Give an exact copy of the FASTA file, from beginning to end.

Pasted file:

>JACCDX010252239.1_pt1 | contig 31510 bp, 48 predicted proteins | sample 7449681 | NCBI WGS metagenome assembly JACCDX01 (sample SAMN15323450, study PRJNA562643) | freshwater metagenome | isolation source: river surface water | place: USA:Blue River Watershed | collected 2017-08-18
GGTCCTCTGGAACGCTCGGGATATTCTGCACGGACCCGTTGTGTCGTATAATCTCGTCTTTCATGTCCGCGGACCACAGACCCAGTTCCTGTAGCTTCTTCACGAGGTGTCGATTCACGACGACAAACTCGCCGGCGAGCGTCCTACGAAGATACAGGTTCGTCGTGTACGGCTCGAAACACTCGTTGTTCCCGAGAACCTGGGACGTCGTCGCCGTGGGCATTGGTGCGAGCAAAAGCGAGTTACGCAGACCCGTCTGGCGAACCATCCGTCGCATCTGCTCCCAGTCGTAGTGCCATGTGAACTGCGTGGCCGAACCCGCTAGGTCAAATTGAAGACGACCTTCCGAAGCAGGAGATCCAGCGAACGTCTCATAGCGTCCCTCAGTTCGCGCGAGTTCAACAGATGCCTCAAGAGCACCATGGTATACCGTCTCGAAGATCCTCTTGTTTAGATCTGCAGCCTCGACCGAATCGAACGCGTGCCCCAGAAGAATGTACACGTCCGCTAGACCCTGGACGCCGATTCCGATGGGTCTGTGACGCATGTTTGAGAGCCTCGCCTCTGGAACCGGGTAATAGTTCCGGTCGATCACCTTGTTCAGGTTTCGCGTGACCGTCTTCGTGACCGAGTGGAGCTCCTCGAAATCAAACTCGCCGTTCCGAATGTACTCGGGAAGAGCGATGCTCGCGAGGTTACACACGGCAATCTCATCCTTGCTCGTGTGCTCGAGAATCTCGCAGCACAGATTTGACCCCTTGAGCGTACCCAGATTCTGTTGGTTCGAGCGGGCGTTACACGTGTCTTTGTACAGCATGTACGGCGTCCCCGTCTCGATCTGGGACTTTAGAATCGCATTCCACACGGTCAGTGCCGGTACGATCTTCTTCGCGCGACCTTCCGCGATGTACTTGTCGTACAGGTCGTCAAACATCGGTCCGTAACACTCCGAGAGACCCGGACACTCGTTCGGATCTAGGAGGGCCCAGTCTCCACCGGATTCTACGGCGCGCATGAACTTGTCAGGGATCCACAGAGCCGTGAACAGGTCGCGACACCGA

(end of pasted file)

>JACCDX010252239.1_pt1 | contig 31510 bp, 48 predicted proteins | sample 7449681 | NCBI WGS metagenome assembly JACCDX01 (sample SAMN15323450, study PRJNA562643) | freshwater metagenome | isolation source: river surface water | place: USA:Blue River Watershed | collected 2017-08-18
GGTCCTCTGGAACGCTCGGGATATTCTGCACGGACCCGTTGTGTCGTATAATCTCGTCTTTCATGTCCGCGGACCACAGACCCAGTTCCTGTAGCTTCTTCACGAGGTGTCGATTCACGACGACAAACTCGCCGGCGAGCGTCCTACGAAGATACAGGTTCGTCGTGTACGGCTCGAAACACTCGTTGTTCCCGAGAACCTGGGACGTCGTCGCCGTGGGCATTGGTGCGAGCAAAAGCGAGTTACGCAGACCCGTCTGGCGAACCATCCGTCGCATCTGCTCCCAGTCGTAGTGCCATGTGAACTGCGTGGCCGAACCCGCTAGGTCAAATTGAAGACGACCTTCCGAAGCAGGAGATCCAGCGAACGTCTCATAGCGTCCCTCAGTTCGCGCGAGTTCAACAGATGCCTCAAGAGCACCATGGTATACCGTCTCGAAGATCCTCTTGTTTAGATCTGCAGCCTCGACCGAATCGAACGCGTGCCCCAGAAGAATGTACACGTCCGCTAGACCCTGGACGCCGATTCCGATGGGTCTGTGACGCATGTTTGAGAGCCTCGCCTCTGGAACCGGGTAATAGTTCCGGTCGATCACCTTGTTCAGGTTTCGCGTGACCGTCTTCGTGACCGAGTGGAGCTCCTCGAAATCAAACTCGCCGTTCCGAATGTACTCGGGAAGAGCGATGCTCGCGAGGTTACACACGGCAATCTCATCCTTGCTCGTGTGCTCGAGAATCTCGCAGCACAGATTTGACCCCTTGAGCGTACCCAGATTCTGTTGGTTCGAGCGGGCGTTACACGTGTCTTTGTACAGCATGTACGGCGTCCCCGTCTCGATCTGGGACTTTAGAATCGCATTCCACACGGTCAGTGCCGGTACGATCTTCTTCGCGCGACCTTCCGCGATGTACTTGTCGTACAGGTCGTCAAACATCGGTCCGTAACACTCCGAGAGACCCGGACACTCGTTCGGATCTAGGAGGGCCCAGTCTCCACCGGATTCTACGGCGCGCATGAACTTGTCAGGGATCCACAGAGCCGTGAACAGGTCGCGACACCGA